By now, most merchants are aware of the transition to an EMV enabled form of accepting credit card payments. The mandate has come and gone for the credit card companies to setup the infrastructure required to make chip technology work on their end. This shift in liability has hardware manufactures busy creating equipment that works with the new standard. Then these EMV readers need to integrate with existing POS hardware. And finally, updates have to be made to each POS software. It’s a lot of moving parts that all have to work together.
Some of the major point of sale app developers hit the challenges head on. Companies like Squareup and Shopkeep recognized the complexity of the situation and developed their own proprietary EMV card readers. Taking that approach made it easier to build a fully working system. These type of readers continue to use either the audio port or lightning jack and look similar to the previous swipers. They have the addition of another slot that holds a card in place throughout the transaction while the chip is read. These readers are also limited to signature verification and don’t have a way to input PINs.
Other app developers like Vend and SalesVu have maintained a focus on software and left hardware development to established third parties. Equipment vendors like Ingenico and Dejavoo have developed PIN pads that can be used with a variety of apps. These kinds of readers are separate, stand beside units that connect though WiFi, Bluetooth or ethernet. The tricky part comes with the interactions between the software, the processor and the hardware. The software is usually configured to be used with a select number of processors. In turn, the processor needs to configure the card reader with their specifications. This setup offers more choices than a full proprietary system. You can run into situations where your software might dictate which processor and brand of hardware you can use or vice versa. While that was the case before the transition, it will be more specific going forward.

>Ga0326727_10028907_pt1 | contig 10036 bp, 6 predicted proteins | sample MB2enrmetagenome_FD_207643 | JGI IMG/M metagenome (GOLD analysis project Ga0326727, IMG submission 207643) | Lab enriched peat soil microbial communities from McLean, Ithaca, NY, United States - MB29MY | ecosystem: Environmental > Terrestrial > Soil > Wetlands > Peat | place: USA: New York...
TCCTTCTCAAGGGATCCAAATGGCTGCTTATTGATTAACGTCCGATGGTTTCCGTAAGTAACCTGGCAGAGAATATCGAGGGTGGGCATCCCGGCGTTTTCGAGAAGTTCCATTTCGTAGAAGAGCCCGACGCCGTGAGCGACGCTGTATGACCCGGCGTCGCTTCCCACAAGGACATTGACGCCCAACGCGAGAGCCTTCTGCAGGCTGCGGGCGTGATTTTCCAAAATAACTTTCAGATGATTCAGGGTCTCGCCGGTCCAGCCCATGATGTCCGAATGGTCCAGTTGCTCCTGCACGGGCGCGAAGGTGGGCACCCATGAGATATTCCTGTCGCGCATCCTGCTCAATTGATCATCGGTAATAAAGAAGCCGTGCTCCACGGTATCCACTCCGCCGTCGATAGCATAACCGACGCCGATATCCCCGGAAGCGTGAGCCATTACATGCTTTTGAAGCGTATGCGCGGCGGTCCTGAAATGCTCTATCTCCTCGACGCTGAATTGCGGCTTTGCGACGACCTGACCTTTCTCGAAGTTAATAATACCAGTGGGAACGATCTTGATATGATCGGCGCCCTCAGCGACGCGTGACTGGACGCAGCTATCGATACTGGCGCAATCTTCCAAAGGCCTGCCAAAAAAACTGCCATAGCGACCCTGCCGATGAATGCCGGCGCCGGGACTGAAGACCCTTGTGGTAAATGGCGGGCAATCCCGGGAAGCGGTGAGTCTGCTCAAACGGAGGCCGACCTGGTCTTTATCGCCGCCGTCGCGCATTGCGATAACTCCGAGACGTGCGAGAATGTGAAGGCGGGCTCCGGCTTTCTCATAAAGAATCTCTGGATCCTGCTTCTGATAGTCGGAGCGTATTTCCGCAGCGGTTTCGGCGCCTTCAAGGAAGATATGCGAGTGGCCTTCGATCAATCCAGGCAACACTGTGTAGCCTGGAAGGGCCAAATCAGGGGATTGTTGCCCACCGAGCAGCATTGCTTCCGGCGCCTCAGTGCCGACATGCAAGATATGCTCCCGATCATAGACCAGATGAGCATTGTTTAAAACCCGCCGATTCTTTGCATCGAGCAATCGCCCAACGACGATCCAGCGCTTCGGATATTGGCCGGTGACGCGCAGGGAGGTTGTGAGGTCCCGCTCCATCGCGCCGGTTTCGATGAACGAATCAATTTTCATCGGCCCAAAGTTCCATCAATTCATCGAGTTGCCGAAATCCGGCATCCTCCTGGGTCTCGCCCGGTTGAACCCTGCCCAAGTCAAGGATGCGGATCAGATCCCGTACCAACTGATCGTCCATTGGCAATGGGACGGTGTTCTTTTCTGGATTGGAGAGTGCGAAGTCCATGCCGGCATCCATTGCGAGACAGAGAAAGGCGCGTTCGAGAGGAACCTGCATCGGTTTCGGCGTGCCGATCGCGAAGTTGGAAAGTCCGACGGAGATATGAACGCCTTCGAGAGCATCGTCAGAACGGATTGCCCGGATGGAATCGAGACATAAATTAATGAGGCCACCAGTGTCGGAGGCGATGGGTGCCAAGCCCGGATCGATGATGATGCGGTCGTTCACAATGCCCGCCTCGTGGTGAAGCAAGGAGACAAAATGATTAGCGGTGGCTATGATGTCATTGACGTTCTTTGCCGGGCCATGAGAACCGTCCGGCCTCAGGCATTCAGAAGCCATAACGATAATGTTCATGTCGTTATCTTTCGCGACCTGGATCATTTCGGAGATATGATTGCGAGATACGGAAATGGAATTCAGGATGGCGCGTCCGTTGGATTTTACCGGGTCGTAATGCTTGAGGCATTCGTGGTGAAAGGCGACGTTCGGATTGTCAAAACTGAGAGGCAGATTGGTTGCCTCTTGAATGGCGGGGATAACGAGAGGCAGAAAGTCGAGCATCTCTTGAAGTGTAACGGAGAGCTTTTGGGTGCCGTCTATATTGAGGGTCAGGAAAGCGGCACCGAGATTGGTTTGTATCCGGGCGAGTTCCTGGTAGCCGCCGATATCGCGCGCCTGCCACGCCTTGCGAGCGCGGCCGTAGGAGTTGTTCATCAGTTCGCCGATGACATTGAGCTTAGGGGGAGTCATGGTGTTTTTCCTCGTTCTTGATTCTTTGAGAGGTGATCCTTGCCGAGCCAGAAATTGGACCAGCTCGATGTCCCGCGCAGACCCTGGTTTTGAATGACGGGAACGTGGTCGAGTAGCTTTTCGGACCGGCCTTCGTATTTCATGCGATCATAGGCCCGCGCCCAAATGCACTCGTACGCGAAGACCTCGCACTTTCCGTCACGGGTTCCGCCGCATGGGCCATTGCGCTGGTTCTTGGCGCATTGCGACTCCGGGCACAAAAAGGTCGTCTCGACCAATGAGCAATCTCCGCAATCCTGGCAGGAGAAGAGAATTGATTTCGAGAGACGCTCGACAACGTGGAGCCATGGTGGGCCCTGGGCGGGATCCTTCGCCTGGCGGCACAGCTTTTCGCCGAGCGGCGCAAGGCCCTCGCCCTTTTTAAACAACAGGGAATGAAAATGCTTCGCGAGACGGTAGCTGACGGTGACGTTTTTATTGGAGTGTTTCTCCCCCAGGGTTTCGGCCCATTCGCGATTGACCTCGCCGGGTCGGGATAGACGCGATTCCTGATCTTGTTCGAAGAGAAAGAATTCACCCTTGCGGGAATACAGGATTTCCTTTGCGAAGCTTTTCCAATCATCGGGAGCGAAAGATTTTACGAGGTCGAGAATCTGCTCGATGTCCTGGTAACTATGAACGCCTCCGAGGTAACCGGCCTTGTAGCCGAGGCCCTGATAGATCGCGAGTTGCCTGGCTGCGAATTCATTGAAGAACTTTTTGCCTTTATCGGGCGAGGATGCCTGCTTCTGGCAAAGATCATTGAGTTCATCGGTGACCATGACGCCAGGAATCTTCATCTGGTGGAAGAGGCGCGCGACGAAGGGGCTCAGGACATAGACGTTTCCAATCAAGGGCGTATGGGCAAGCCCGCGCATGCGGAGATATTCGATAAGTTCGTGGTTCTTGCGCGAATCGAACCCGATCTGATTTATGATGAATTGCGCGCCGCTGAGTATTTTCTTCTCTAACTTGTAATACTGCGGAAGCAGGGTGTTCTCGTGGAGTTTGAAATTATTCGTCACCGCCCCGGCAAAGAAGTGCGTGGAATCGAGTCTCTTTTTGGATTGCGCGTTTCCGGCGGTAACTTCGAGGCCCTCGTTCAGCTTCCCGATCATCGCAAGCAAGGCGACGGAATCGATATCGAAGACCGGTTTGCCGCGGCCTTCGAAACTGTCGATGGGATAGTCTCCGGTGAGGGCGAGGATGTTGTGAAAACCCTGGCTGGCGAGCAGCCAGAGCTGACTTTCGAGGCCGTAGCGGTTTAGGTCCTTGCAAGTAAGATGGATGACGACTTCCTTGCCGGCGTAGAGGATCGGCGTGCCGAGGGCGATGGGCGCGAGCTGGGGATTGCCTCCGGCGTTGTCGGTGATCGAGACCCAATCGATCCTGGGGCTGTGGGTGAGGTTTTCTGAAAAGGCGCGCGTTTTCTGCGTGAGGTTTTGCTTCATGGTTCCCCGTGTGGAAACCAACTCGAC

The main change the chip and pin enabled merchants will notice is some extra hardware. One of the nice things about the iPad as a POS system is its mobility. When a card swiper is attached to the iPad, it becomes very easy to go to your customers. You can check customers out on the sales floor or easily bring the system to shows or events. With a stand beside terminal, there is a little more work involved keeping everything in sync. Without being able to access the cellular functions of the iPad, the credit card terminal will need a network. Depending on the model, you’ll need either a WiFi or hardline internet drop to get it to work. You will also need to be connected to the iPad through that same WiFi network or BlueTooth.
For many merchants, this stand beside setup is nothing new. Other than a quick software update and swapping out the table top card reader, business will continue as usual. Whatever your point of sale situation, we at American Metro are happy to help you find and keep a solution that’s right for you. For help going through your options or questions about EMV or any POS related matter, contact us at the link below.